ploegj@mcmaster.ca
                mreid@mcmaster.ca
                fisheka@mcmaster.ca
                gafni@mcmaster.ca
                griffith@mcmaster.ca
                shirst@ucalgary.ca
                cherylas@ualberta.ca
                thabanl@mcmaster.ca
                jean.triscott@ualberta.ca
                ross.upshur@utoronto.ca
                Journal
                BMC Geriatr
                BMC Geriatr
                BMC Geriatrics
                BioMed Central (London )
                1471-2318
                13 May 2020
                13 May 2020
                2020
                : 20
                Affiliations
                [1 ]GRID grid.254024.5, ISNI 0000 0000 9006 1798, Schmid College of Science and Technology, , Chapman University, ; Orange, California 92866 USA
                [2 ]GRID grid.254024.5, ISNI 0000 0000 9006 1798, School of Pharmacy, , Chapman University, ; Irvine, California 92618 USA
                [3 ]GRID grid.17089.37, Faculty of Nursing, , University of Alberta, ; Edmonton, Alberta T6G2R3 Canada
                [4 ]GRID grid.25073.33, ISNI 0000 0004 1936 8227, School of Nursing, and Scientific Director, Aging, Community and Health Research Unit, , School of Nursing McMaster University, ; 1280 Main Street West, Hamilton, ON L8S 4K1 Canada
                [5 ]GRID grid.25073.33, ISNI 0000 0004 1936 8227, Aging, Community and Health Research Unit, , School of Nursing, McMaster University, ; Hamilton, Canada
                [6 ]GRID grid.25073.33, ISNI 0000 0004 1936 8227, McMaster Institute for Research on Aging/Collaborative for Health and Aging (OSSU SPOR Research Centre), Associate Member, Health, Evidence and Impact, , McMaster University, ; 1280 Main Street West, Hamilton, ON L8S 4K1, HSC 3N25B Canada
                [7 ]GRID grid.25073.33, ISNI 0000 0004 1936 8227, Aging, Community and Health Research Unit, School of Nursing, , McMaster University, ; 1280 Main Street West, Hamilton, ON L8S 4K1 Canada
                [8 ]GRID grid.25073.33, ISNI 0000 0004 1936 8227, Department of Health Research Methods, Evidence, and Impact; and Centre for Health Economics and Policy Analysis, , McMaster University, ; Hamilton, Ontario L8S 4K1 Canada
                [9 ]GRID grid.25073.33, ISNI 0000 0004 1936 8227, Department of Health Research Methods, Evidence, and Impact, , McMaster University, ; 1280 Main Street West, Hamilton, ON L8S 4K1 Canada
                [10 ]GRID grid.22072.35, ISNI 0000 0004 1936 7697, Faculty of Nursing, , University of Calgary, ; Calgary, Alberta T2N 1N4 Canada
                [11 ]GRID grid.17089.37, Faculty of Pharmacy and Pharmaceutical Sciences, , University of Alberta, ; 3-171 Edmonton Clinic Health Academy, Edmonton, Alberta T6G 1C9 Canada
                [12 ]GRID grid.25073.33, ISNI 0000 0004 1936 8227, Department of Health Research Methods, Evidence, and Impact, , McMaster University, ; Hamilton, Ontario L8S 4K1 Canada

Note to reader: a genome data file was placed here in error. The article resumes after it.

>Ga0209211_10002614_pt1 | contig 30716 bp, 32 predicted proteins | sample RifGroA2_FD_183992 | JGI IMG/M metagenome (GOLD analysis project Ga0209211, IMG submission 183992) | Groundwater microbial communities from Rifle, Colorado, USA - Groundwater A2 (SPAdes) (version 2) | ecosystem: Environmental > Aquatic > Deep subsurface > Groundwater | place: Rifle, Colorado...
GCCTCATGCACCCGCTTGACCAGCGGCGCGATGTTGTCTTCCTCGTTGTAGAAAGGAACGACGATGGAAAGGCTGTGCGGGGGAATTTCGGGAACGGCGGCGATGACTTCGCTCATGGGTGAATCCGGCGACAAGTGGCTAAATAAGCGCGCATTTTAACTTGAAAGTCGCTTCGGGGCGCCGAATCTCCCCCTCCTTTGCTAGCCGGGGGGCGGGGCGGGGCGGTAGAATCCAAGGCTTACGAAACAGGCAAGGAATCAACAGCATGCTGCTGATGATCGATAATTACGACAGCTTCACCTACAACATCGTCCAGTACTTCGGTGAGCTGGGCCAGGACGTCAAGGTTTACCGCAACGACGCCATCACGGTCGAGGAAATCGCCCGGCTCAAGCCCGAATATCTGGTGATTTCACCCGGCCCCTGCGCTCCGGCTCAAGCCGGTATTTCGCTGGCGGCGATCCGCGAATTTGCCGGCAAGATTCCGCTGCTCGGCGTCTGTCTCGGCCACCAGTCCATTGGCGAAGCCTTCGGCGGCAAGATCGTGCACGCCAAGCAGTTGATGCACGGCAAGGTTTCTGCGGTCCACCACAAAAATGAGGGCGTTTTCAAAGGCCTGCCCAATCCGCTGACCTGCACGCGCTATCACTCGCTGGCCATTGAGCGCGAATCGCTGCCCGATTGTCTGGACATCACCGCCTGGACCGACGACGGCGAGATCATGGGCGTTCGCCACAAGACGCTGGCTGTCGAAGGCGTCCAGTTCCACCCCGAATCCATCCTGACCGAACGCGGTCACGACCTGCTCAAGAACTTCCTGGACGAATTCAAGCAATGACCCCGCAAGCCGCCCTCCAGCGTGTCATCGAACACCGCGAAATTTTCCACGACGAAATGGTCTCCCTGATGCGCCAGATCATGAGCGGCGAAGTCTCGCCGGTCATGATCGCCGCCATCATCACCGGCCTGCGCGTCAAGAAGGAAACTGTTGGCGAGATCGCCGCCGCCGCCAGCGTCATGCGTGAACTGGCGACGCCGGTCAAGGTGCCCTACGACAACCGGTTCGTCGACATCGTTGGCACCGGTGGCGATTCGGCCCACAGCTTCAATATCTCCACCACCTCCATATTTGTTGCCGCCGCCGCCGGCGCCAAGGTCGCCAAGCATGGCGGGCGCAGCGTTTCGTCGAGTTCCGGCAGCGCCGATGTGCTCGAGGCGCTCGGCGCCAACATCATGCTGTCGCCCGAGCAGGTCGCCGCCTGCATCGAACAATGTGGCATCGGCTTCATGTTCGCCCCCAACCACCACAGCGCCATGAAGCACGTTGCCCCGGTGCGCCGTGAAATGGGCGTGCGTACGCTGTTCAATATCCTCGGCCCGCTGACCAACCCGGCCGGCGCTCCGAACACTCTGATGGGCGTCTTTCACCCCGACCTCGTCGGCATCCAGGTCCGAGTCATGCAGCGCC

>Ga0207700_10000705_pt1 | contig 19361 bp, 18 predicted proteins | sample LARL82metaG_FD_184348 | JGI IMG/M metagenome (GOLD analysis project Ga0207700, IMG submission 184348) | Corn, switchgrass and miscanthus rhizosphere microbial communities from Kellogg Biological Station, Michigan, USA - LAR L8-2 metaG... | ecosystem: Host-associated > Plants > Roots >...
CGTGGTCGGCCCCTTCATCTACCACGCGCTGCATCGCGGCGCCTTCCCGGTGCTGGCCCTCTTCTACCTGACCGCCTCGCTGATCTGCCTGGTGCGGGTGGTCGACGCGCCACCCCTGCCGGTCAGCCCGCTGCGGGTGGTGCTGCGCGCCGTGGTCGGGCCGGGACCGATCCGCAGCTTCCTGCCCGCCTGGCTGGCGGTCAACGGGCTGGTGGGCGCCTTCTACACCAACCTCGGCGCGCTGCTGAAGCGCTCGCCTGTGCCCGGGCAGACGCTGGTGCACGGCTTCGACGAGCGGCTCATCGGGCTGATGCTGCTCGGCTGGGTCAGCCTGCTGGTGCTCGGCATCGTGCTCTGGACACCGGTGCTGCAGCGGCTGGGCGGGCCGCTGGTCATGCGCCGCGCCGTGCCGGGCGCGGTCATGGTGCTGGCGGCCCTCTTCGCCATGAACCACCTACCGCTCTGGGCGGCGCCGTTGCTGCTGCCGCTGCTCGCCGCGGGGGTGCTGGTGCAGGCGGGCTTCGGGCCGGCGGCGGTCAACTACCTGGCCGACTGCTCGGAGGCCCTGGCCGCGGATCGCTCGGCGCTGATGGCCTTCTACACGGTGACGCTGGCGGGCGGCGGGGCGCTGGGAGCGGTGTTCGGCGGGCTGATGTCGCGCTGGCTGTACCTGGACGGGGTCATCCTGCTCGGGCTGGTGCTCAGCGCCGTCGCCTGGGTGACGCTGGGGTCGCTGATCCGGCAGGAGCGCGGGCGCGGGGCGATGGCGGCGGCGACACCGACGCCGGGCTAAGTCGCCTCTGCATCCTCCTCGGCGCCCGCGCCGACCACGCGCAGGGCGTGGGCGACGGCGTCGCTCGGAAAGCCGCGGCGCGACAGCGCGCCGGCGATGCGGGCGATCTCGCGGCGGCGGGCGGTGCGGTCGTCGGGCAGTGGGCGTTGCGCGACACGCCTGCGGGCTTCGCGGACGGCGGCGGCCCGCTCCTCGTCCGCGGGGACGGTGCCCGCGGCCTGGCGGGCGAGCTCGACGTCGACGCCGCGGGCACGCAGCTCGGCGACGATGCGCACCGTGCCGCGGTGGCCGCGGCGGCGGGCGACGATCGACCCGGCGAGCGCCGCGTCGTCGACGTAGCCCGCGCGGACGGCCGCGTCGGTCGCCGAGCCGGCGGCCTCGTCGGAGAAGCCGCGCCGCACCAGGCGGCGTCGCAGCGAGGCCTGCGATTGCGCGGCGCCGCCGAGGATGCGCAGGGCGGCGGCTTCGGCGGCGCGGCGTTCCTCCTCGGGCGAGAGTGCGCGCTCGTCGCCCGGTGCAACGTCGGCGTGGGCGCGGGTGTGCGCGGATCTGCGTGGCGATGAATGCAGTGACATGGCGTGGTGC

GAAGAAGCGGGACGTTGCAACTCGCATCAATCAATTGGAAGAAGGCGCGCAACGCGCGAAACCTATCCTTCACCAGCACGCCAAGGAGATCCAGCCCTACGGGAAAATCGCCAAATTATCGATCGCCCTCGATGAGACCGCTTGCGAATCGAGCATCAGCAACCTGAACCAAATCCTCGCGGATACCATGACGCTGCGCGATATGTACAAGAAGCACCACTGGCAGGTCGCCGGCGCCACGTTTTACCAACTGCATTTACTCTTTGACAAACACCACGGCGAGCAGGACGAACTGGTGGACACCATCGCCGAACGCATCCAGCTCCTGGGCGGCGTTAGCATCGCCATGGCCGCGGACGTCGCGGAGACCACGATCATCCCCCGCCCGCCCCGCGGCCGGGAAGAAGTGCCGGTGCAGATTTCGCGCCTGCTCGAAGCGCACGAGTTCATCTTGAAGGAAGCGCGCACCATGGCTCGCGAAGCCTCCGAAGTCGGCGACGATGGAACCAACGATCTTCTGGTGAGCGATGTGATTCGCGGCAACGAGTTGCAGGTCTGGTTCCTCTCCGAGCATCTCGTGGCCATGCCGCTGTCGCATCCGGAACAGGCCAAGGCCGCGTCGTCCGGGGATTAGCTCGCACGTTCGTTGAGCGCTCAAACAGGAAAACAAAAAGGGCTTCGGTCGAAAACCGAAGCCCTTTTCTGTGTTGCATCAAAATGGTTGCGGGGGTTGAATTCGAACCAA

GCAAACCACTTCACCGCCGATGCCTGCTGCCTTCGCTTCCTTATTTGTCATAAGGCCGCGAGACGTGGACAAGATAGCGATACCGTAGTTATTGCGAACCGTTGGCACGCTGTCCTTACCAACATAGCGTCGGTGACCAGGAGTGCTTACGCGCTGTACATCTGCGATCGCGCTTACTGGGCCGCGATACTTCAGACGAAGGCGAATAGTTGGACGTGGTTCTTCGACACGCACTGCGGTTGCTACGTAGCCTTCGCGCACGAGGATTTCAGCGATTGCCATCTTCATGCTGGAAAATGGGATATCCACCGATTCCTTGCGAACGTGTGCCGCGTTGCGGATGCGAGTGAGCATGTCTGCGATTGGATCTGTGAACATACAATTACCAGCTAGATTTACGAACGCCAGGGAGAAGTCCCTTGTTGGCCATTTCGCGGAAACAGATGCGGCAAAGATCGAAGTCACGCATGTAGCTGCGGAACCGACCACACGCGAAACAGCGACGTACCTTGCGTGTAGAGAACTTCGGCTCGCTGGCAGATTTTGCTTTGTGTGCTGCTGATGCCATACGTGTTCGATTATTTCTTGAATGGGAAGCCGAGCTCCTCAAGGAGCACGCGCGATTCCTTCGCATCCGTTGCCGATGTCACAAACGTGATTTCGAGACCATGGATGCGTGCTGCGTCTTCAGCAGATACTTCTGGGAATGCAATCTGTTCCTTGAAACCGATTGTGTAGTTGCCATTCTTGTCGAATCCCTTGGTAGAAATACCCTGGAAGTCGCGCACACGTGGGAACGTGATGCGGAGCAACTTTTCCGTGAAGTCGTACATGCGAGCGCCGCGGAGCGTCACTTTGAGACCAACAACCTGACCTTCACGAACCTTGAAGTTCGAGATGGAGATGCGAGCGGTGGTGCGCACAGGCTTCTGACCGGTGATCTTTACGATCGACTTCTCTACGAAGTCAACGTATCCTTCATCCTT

[13 ]GRID grid.413136.2, ISNI 0000 0000 8590 2409, Care of the Elderly Division, , Glenrose Rehabilitation Hospital, ; Rm 1244 10230-111 Avenue, Edmonton, Alberta T5G 0B7 Canada
                [14 ]GRID grid.17089.37, Department of Family Medicine, Faculty of Medicine & Dentistry, , University of Alberta, ; Edmonton, Canada
                [15 ]GRID grid.17063.33, ISNI 0000 0001 2157 2938, Division of Clinical Public Health, Dalla Lana School of Public Health, , University of Toronto, ; Room 678 155 College Street, Toronto, Ontario M5T 3M7 Canada
                Article
                1557
                10.1186/s12877-020-01557-0
                7218835
                32404059
                © The Author(s) 2020

                Open AccessThis article is licensed under a Creative Commons Attribution 4.0 International License, which permits use, sharing, adaptation, distribution and reproduction in any medium or format, as long as you give appropriate credit to the original author(s) and the source, provide a link to the Creative Commons licence, and indicate if changes were made. The images or other third party material in this article are included in the article's Creative Commons licence, unless indicated otherwise in a credit line to the material. If material is not included in the article's Creative Commons licence and your intended use is not permitted by statutory regulation or exceeds the permitted use, you will need to obtain permission directly from the copyright holder. To view a copy of this licence, visit http://creativecommons.org/licenses/by/4.0/. The Creative Commons Public Domain Dedication waiver ( http://creativecommons.org/publicdomain/zero/1.0/) applies to the data made available in this article, unless otherwise stated in a credit line to the data.

                Funding
                Funded by: Canadian Institutes of Health Research Signature Initiative in Community-Based Primary Healthcare
                Award ID: TTF 128261
                Award Recipient :
                Funded by: Ontario Ministry of Health and Long-Term Care Health System Research Fund Program
                Award ID: 06669
                Award Recipient :
                Funded by: Canadian Institute of Health Research Tier 2 Canada Research Chair
                Award ID: 950-231515
                Award Recipient :
                Categories
                Research Article
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                © The Author(s) 2020